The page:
Open Left and MyDD, One Year Later

I love me some traffic charts. -Patrick

This week marks the one-year anniversary for Open Left, a spinoff of the original netroots blog, MyDD. As far as I can tell, the date was not observed on the site itself, but then Chris Bowers, Matt Stoller and the rest are busy running a political website. My own blogging though (typically at Blog P.I.) is pretty much just about political websites, so I thought it would be interesting to compare Open Left with MyDD, and see how the two sites have fared in the year since they went in different directions. Via Compete:

Open Left and MyDD site traffic comparison via Compete.com

Here's how I'm reading this:

Open Left had a strong first two months, rising quickly to match the long-running MyDD in overall traffic. Yet MyDD's traffic was only slightly affected, if at all. How could this be? Naturally, site traffic isn't a zero sum game, and it's probable that a reader of one is a reader of both. But it took Open Left some time to pick up readers, while I've long been of the belief that as long as MyDD adequately covers its subject matter, campaign and Democratic Hill staffers will never remove it from their bookmarks.

Then MyDD achieved some separation in the late fall, which initially I'd attribute to growing interest in the presidential contest. One of the main reasons Bowers and Stoller left was to focus on the progressive movement writ large, rather than the horse race -- so it is understandable that it would not be the go-to site in the heat of the primaries. And then starting in December, MyDD really began to take off. While some of this is probably attributable to still more interest in the nominating contest, I'd wager the sharp spike owes to site founder Jerome Armstrong (along with Bowers/Stoller replacement Todd Beeton) taking the site in a strong pro-Clinton direction. This distinguished itself from most lefty blogs, which ranged from avidly pro-Obama to mildly pro-Obama (as I've discussed before, Open Left was at best tepidly pro-Obama).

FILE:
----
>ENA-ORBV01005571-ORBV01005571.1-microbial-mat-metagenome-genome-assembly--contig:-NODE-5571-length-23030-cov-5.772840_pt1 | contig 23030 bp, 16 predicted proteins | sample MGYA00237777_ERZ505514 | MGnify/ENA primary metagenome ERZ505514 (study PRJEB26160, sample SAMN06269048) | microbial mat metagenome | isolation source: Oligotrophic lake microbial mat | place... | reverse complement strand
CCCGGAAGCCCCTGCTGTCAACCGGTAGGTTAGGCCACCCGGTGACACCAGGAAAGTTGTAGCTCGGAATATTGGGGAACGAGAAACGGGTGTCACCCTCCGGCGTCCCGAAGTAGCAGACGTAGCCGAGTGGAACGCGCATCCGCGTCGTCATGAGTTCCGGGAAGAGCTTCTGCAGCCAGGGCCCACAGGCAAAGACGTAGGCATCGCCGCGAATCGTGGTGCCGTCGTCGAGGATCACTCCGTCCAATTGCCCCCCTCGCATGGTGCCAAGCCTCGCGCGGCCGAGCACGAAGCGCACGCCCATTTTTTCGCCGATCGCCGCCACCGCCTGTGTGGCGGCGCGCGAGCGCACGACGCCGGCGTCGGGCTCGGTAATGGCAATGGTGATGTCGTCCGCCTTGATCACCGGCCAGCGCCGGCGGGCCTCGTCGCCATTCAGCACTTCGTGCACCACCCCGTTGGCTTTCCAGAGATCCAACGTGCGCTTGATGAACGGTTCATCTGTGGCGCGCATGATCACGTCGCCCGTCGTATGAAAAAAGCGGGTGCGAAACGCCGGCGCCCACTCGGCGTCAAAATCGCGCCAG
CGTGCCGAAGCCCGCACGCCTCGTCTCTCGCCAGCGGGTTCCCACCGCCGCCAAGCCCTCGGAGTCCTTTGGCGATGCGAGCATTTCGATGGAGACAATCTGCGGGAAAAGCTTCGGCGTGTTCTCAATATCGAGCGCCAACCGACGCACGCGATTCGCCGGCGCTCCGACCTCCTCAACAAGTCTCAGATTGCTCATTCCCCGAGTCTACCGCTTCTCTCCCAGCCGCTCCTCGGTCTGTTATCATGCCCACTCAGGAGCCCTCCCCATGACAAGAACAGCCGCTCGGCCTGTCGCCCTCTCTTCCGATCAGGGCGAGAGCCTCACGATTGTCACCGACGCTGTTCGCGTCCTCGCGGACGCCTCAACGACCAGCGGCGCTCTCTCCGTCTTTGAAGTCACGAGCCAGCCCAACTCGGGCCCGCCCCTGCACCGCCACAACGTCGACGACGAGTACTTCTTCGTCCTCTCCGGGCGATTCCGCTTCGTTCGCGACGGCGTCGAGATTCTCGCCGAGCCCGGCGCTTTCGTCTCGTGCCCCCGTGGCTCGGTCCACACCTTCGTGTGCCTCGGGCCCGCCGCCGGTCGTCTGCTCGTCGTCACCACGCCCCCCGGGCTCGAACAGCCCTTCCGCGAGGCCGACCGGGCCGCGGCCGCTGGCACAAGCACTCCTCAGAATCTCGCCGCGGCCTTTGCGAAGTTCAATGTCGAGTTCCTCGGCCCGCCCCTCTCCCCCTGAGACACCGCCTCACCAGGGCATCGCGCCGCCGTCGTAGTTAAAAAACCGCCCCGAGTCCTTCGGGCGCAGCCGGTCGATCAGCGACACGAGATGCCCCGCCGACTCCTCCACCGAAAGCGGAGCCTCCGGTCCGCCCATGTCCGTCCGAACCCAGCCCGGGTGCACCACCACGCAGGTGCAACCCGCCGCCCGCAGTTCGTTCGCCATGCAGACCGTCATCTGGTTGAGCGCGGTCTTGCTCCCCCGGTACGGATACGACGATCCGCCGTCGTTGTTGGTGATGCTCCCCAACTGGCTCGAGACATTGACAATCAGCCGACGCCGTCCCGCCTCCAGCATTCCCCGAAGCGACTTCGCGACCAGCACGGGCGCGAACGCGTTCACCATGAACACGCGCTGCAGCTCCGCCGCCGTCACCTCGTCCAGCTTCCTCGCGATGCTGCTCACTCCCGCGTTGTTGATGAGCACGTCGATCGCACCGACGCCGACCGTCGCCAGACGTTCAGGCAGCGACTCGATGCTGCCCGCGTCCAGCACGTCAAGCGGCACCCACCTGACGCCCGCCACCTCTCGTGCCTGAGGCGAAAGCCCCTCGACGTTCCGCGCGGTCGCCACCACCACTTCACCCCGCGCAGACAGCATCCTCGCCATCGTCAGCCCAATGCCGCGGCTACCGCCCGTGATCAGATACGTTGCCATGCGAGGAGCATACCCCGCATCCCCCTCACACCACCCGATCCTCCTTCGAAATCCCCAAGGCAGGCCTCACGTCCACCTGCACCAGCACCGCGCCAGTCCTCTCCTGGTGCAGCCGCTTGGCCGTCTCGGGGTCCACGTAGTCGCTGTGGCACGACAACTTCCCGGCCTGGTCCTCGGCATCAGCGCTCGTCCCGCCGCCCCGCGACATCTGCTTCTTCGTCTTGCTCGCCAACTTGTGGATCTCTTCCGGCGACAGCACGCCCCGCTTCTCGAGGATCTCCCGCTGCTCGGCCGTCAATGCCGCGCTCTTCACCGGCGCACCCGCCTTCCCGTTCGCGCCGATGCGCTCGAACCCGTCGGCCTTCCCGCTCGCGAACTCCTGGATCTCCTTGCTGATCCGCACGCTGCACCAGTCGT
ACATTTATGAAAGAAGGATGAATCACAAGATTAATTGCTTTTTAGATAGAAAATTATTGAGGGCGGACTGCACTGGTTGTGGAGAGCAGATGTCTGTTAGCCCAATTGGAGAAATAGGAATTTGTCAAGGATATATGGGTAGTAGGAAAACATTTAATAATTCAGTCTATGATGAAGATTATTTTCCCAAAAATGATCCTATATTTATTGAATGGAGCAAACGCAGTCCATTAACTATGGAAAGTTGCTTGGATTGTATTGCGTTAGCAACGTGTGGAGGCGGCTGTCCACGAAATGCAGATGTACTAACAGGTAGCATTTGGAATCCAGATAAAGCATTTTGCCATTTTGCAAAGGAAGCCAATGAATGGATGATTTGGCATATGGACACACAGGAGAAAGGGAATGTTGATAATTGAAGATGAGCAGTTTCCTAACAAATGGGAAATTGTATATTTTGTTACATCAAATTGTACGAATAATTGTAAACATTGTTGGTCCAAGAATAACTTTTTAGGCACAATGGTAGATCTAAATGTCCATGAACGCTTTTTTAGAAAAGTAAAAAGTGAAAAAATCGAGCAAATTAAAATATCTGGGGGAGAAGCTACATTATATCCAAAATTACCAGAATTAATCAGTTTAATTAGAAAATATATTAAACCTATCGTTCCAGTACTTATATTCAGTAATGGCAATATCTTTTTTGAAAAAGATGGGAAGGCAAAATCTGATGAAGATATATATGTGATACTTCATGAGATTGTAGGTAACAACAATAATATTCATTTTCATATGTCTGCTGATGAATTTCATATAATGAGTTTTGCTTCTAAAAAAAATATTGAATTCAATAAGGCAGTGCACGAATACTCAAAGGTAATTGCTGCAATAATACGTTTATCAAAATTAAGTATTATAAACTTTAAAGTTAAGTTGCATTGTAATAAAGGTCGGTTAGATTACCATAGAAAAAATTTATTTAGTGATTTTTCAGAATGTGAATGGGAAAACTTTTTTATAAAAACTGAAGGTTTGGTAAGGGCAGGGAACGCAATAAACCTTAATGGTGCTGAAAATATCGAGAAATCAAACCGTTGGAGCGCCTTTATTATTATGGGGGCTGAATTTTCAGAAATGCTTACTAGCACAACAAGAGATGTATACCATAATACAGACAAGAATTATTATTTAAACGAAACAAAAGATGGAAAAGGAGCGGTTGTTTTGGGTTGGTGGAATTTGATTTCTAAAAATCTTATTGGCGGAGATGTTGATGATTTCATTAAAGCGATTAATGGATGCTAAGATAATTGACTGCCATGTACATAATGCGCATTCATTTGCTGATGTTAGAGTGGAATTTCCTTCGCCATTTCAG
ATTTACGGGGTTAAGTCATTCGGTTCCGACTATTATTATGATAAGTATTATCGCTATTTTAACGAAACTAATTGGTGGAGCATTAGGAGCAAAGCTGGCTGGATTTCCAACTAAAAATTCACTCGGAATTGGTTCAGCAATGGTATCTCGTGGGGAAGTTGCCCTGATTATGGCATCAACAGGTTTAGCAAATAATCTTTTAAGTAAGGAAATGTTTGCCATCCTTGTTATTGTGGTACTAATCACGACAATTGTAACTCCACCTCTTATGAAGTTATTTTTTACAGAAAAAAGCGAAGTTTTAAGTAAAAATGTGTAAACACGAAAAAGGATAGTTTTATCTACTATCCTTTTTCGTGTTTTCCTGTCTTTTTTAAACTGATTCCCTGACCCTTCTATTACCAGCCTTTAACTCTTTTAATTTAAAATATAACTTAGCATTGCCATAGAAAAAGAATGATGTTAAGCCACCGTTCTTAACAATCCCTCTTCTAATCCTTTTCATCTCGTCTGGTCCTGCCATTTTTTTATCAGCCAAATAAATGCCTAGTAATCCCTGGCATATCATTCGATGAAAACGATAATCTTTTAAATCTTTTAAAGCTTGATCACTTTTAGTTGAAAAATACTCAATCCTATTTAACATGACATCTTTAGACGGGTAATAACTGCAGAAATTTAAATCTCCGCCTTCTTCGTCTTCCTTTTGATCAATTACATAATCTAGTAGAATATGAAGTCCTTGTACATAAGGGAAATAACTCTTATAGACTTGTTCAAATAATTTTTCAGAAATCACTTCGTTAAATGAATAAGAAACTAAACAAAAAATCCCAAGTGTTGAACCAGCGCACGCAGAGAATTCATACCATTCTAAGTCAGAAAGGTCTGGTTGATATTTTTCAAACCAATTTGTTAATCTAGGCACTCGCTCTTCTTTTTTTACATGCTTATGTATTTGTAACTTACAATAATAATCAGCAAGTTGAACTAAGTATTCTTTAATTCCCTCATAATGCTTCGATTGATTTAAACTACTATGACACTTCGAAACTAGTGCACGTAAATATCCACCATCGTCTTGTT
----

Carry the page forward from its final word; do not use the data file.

Odd then, that interest peaked in late January/early February, as the nominating contest was only just getting under way. Open Left suffered a drop in traffic around this time as well, suggesting a broader trend. Traffic slowing just when things got interesting? Maybe it is more interesting to the outside observer, where the same thing is frustrating to partisans who expected to have a nominee. And then as Obama inched closer to the nomination, the interest of Clinton supporters remained flat, while the leftosphere overall turned to matters of organization rather than elections. This part, I concede is the most speculative; I admit to being a little baffled by this section of the chart.

And now? Well, the last month shows another slip in traffic for both, with MyDD staying slightly ahead. I wouldn't be surprised if this continued for another month. August is slow in politics, even in election years, and even in the blogosphere. But it seems clear that despite being an expansion team, Open Left is in the same league as MyDD. Then again, it seems no matter how big you get, there's always someone bigger than you:

Firedoglake, bigger than MyDD and Open Left, via Compete.com

 

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